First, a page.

Brain imaging study supports the 'cognitive reserve' hypothesis

Nov 10, 2008

Individuals with higher education levels appear to score higher on cognitive tests despite having evidence of brain plaques associated with Alzheimer's disease, according to a report in the November issue of Archives of Neurology.

The cognitive reserve hypothesis holds that individuals with greater cognitive (thinking, learning and memory) abilities are able to delay symptoms of Alzheimer's disease despite underlying changes in the brain, according to background information in the article. Education is commonly used as a substitute measure of cognitive reserve. "Adjusting for level of Alzheimer disease pathological burden determined at autopsy, greater education has been associated with better cognitive function during life," the authors write. "Education interacts with Alzheimer disease pathological burden such that a greater pathological burden is required to show an effect on cognition among persons with more education."

Catherine M. Roe, Ph.D., and colleagues at the Washington University School of Medicine, St. Louis, studied 37 individuals with dementia of the Alzheimer type and 161 individuals without dementia between 2003 and 2008. Participants reported their education history and took cognitive tests. They were injected with a marker known as carbon 11–labeled Pittsburgh Compound B ([11C]PiB) and then underwent a 60-minute positron emission tomography (PET) scan of the brain. Recent studies have shown that [11C]PiB adheres to beta-amyloid brain plaques associated with Alzheimer's disease, allowing researchers to identify these characteristics of the disease in living patients.

The level of [11C]PiB uptake interacted significantly with years of education in predicting cognitive test scores. Among individuals whose brains took up higher levels of [11C]PiB, indicating the presence of beta-amyloid plaques, performance on the test increased with increasing education levels. Education was not associated with cognitive scores among those with low [11C]PiB uptake, indicating no plaques.

Source: JAMA and Archives Journals

Explore further: Dual role: Key cell division proteins also power up mitochondria

add to favorites email to friend print save as pdf

Related Stories

Cows are smarter when raised in pairs

Feb 26, 2014

Cows learn better when housed together, which may help them adjust faster to complex new feeding and milking technologies on the modern farm, a new University of British Columbia study finds.

IBM brings Watson to Africa

Feb 06, 2014

IBM has launched a 10-year initiative to bring Watson and other cognitive systems to Africa in a bid to fuel development and spur business opportunities across the world's fastest growing continent. Dubbed ...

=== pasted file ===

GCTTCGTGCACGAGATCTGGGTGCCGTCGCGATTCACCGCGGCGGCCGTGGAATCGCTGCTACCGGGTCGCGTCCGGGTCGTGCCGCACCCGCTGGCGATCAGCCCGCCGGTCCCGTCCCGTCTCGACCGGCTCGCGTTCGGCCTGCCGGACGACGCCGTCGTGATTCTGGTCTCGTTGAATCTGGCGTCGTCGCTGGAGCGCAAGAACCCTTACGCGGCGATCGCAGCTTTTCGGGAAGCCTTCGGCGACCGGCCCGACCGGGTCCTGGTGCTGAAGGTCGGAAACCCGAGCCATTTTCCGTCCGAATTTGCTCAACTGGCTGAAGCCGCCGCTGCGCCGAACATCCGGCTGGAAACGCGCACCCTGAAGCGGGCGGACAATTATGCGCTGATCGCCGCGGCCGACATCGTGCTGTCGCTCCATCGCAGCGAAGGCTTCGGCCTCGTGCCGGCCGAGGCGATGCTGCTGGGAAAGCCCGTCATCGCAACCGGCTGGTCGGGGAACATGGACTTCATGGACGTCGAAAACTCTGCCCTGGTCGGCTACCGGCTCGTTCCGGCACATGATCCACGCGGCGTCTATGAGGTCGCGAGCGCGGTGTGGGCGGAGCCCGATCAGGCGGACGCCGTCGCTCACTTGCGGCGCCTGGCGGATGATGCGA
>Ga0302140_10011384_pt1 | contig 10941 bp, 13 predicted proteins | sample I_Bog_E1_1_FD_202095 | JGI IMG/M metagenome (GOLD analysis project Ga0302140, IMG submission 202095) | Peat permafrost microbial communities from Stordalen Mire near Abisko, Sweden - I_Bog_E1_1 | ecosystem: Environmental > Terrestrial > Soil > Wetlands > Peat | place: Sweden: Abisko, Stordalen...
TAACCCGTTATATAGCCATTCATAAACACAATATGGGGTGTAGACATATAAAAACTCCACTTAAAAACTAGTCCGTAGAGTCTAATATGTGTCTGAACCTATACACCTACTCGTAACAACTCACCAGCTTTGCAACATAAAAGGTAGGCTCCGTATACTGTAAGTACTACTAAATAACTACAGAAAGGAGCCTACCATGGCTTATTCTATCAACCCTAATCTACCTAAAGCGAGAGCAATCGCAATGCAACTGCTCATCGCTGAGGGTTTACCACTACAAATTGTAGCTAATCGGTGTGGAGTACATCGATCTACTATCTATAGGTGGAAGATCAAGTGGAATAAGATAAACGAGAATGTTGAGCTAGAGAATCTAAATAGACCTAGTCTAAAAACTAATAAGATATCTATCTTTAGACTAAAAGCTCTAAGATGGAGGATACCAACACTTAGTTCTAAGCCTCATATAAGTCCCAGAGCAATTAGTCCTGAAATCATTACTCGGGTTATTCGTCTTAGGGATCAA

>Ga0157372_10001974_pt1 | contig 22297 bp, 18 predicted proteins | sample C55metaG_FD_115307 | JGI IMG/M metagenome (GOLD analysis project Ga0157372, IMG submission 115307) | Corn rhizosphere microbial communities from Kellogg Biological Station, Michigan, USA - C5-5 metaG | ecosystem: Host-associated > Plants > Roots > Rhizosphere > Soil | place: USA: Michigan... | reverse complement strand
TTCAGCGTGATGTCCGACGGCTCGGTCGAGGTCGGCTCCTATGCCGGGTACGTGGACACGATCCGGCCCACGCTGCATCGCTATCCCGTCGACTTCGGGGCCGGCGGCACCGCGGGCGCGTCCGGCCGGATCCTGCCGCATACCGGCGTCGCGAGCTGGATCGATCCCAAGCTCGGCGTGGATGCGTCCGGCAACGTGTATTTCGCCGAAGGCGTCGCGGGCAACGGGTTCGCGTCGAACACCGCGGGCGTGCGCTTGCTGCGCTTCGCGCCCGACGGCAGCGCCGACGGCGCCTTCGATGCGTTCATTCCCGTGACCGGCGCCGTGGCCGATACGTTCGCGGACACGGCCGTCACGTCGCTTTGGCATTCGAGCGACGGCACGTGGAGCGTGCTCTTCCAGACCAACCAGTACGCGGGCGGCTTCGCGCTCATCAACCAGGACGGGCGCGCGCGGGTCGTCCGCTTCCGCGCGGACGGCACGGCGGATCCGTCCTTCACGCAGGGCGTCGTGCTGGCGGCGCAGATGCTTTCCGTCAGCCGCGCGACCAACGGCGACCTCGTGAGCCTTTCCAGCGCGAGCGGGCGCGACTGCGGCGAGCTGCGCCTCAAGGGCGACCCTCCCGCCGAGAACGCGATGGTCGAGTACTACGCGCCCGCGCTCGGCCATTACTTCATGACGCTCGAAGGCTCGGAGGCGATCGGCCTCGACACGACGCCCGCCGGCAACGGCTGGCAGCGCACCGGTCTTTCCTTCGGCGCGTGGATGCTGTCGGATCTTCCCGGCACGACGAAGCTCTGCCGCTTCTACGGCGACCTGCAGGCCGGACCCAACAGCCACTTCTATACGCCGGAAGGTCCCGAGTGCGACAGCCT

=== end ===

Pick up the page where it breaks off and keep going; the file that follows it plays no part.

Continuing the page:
Science denied: Why does doubt persist?

Oct 12, 2012

The sign in front of the tall display case at the Smithsonian Institution's Museum of Natural History lures visitors to "meet one of your oldest relatives." Inside stands a morganucodon, a mouse-like animal ...

Piano plague in D minor

Sep 05, 2012

Why would 19th-century doctors want to ban piano lessons for girls? Did they truly believe that learning to play music could cause sexual and neurotic disorders? Or were there sociological reasons for picking ...

Recommended for you

Leeches help save woman's ear after pit bull mauling

10 hours ago

(HealthDay)—A pit bull attack in July 2013 left a 19-year-old woman with her left ear ripped from her head, leaving an open wound. After preserving the ear, the surgical team started with a reconnection ...

New pain relief targets discovered

22 hours ago

Scientists have identified new pain relief targets that could be used to provide relief from chemotherapy-induced pain. BBSRC-funded researchers at King's College London made the discovery when researching ...

User comments : 0

More news stories

LinkedIn membership hits 300 million

The career-focused social network LinkedIn announced Friday it has 300 million members, with more than half the total outside the United States.

Magnitude-7.2 earthquake shakes Mexican capital

A powerful magnitude-7.2 earthquake shook central and southern Mexico on Friday, sending panicked people into the streets. Some walls cracked and fell, but there were no reports of major damage or casualties.

Sun emits a mid-level solar flare

The sun emitted a mid-level solar flare, peaking at 9:03 a.m. EDT on April 18, 2014, and NASA's Solar Dynamics Observatory captured images of the event. Solar flares are powerful bursts of radiation. Harmful ...